*****
We were pleased to welcome to the service this morning the Revd Dr. Kenneth Torquil MacLean who is the minister emeritus of the UU Church of the Desert, Rancho Mirage, California. He is an old friend of our own minister emeritus, the Revd Frank Walker. After the service we thought it would be fun to have our photo taken together and I add it here. Below that I have also posted a photo of the sky outside the church taken shortly afterwards and just before the heavens opened.
L. to r.: Andrew, Ken and Frank
Outside the church just before the heavens open on Emmanuel Road

Past Arcadia and Kingdom come — a guest posting by Julian Holloway

Nicolas Poussin's Et in Arcadia ego
On Sunday 20 July 2014 a member of the congregation, Julian Holloway gave the address. I'm very pleased to be able to post it here.

*****

Reading 1
Ted Hughes Tales from Ovid 1997

Though all the beasts
Hang their heads from horizontal backbones
And study the earth
Beneath their feet, Prometheus
Upended man into the vertical - 
So to comprehend balance.
Then tipped up his chin
So to widen his outlook on heaven.
In this way the heap of all disorder
Earth
Was altered.
It was adorned with the godlike novelty 
Of man.

And the first age was Gold.
Without laws, without law’s enforcers,
This age understood and obeyed 
What had created it,
Listening deeply, man kept faith with the source.

Men needed no weapons.
Nations loved one another.
And the earth, unbroken by plough or by hoe,
Piled the table high. Mankind
Was content to gather the abundance
Of whatever ripened.
Blackberry or strawberry, mushroom or truffle,
Every kind of nut, figs, apples, cherries,
Apricots and pears, and, ankle deep,
Acorns under the tree of the Thunderer.
Spring weather, the airs of spring,
All year long brought blossom.
The unworked earth
Whitened beneath the bowed wealth of the corn.
Rivers of milk mingled with rivers of nectar.
And out of the black oak oozed amber honey.

Reading 2
Isaiah 25:1-8 

For thou hast been a strength to the poor, a strength to the needy in his distress, a refuge from the storm, a shadow from the heat, when the blast of the terrible ones is as a storm against the wall.
Thou shalt bring down the noise of strangers, as the heat in a dry place; even the heat with the shadow of a cloud: the branch of the terrible ones shall be brought low.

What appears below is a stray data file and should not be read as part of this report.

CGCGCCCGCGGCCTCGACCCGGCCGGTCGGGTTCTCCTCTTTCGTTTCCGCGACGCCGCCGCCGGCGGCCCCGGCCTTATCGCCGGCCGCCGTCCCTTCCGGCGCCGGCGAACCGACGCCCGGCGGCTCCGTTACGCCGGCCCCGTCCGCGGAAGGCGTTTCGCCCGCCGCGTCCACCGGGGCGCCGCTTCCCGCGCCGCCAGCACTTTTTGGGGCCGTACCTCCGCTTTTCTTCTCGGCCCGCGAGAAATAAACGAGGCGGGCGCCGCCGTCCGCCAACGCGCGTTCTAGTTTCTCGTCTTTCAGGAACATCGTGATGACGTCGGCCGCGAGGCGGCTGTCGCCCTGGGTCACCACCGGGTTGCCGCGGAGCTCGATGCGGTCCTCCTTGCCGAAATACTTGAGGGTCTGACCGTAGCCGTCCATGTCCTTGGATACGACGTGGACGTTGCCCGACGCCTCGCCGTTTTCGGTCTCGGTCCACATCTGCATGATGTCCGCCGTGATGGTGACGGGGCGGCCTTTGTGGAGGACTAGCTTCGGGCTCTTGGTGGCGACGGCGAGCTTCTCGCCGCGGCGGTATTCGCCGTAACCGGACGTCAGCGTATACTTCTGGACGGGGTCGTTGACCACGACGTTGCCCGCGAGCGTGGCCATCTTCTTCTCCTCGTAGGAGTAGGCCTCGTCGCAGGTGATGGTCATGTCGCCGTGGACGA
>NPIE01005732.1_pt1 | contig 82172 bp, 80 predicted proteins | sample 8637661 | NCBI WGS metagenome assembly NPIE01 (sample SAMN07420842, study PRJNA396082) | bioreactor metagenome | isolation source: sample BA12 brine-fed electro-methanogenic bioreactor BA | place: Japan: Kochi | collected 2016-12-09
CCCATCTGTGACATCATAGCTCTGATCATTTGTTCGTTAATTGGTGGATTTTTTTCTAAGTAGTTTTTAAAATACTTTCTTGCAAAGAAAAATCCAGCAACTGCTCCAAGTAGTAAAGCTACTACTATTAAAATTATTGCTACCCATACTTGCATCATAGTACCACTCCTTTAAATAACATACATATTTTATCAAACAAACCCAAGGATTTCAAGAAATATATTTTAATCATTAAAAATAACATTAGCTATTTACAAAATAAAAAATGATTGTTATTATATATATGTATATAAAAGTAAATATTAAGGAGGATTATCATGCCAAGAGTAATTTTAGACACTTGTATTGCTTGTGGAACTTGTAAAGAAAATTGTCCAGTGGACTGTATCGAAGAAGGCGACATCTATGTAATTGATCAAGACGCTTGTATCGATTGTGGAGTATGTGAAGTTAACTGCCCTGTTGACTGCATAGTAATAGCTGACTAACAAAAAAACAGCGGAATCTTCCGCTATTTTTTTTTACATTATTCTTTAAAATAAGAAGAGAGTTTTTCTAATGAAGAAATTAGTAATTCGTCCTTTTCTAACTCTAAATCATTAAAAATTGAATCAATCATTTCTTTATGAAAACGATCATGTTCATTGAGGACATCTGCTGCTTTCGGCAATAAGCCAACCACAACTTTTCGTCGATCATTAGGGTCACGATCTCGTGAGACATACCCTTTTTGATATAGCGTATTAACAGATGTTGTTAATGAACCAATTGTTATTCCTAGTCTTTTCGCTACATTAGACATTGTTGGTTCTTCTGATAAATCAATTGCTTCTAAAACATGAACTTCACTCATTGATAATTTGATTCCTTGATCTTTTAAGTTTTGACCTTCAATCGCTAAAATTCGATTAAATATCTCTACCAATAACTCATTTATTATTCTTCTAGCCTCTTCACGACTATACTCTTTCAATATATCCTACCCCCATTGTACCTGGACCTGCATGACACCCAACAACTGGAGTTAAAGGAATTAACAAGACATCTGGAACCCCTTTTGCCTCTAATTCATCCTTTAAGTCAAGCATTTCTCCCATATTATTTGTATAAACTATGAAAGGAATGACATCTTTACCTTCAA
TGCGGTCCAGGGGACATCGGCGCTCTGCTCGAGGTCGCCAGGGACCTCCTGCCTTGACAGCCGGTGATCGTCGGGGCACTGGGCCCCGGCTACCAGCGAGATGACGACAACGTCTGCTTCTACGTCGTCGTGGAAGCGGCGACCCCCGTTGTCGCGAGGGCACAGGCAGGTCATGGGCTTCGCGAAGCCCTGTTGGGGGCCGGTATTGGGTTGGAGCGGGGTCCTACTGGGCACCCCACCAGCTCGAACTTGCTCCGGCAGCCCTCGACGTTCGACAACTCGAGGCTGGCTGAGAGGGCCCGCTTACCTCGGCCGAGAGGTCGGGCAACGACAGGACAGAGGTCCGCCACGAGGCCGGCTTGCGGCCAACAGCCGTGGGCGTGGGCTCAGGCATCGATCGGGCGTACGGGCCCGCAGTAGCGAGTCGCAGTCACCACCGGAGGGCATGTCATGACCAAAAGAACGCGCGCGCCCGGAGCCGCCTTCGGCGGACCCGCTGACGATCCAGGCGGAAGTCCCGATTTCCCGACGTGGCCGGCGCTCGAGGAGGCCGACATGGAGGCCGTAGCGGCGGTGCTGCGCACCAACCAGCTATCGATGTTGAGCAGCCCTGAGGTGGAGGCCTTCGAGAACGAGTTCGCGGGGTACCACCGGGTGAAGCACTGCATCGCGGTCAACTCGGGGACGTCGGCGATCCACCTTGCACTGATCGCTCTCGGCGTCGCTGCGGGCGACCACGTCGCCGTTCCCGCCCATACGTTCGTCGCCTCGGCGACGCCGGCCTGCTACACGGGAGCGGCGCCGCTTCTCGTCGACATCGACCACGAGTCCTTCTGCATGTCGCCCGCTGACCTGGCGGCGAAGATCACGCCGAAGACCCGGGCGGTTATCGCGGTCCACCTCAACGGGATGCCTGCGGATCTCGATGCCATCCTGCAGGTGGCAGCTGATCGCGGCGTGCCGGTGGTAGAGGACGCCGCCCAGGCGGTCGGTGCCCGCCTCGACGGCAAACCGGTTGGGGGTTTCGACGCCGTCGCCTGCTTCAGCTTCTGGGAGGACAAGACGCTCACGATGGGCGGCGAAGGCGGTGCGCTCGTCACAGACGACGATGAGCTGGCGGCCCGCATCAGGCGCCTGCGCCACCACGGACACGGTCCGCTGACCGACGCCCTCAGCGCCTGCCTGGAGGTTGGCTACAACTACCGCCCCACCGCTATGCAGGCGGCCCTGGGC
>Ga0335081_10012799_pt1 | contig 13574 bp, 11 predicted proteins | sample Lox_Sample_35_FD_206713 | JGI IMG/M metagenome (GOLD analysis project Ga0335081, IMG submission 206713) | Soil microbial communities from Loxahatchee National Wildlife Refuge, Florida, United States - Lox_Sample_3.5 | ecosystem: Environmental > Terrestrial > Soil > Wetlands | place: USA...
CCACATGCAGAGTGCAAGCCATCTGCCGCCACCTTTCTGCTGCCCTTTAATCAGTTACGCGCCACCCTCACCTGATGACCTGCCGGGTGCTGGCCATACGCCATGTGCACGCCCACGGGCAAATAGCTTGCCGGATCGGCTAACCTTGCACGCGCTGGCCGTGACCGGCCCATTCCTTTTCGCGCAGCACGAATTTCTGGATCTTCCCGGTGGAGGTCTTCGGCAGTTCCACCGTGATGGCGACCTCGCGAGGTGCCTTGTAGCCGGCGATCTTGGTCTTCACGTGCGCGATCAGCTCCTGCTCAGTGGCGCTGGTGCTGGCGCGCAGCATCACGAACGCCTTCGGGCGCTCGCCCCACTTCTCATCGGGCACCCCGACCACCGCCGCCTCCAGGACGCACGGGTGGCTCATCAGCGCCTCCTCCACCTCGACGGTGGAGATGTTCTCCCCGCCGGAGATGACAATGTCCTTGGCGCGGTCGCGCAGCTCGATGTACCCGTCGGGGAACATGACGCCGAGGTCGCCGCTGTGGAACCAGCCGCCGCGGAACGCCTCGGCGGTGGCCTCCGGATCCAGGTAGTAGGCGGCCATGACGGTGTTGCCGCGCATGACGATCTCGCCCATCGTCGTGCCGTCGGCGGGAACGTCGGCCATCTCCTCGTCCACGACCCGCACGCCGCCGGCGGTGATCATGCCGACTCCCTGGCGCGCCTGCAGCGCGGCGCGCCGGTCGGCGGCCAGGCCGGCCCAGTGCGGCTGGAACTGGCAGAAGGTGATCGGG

And in this mountain shall the LORD of hosts make unto all people a feast of fat things, a feast of wines on the lees, of fat things full of marrow, of wines on the lees well refined.
And he will destroy in this mountain the face of the covering cast over all people, and the vail that is spread over all nations. He will swallow up death in victory; and the Lord GOD will wipe away tears from off all faces; and the rebuke of his people shall he take away from off all the earth: for the LORD hath spoken it.

Reading 3
Matthew 13:33-35

Another parable spake he unto them; The kingdom of heaven is like unto leaven, which a woman took, and hid in three measures of meal, till the whole was leavened.

Address — Past Arcadia and Kingdom come

We moved here from a village on the coast of northwest Scotland as far from Iceland as it is from Cambridge. In the 70s and 80s it was a port for the “Klondykers”. These fish processing ships serving the Eastern Block trawlers then massively over harvesting the international waters of the North Atlantic.

In the village lived a quiet retired civil servant — who, local rumour had it —was a retired MI5 officer keeping an eye on the comings and goings in the port. I met him a few years ago, when the Cold War was over the rusty ships had gone.

One of the things we talked about was the neolithic tombs in the wilderness nearby. I’d just visited one of them — rather damaged by peat cutting, I’m sorry to say. It is in a place where the wind howls in from every direction. I said how ‘nasty, brutish and short’ I imaged the lives of those early farmers had been — raiding parties from other tribes, cold — and wet — and lonely — and hungry.

The old gentleman said very politely that it wouldn't have been like that at all: At that time, around 5000 years ago, the climate was far warmer than now; the population density was so low that there was masses of space to forage and hunt and do a little farming; that the families in that community would have had nothing to fear because they were practically alone in a fruitful landscape, and everyone else had all that they needed so there was no cause for conflict.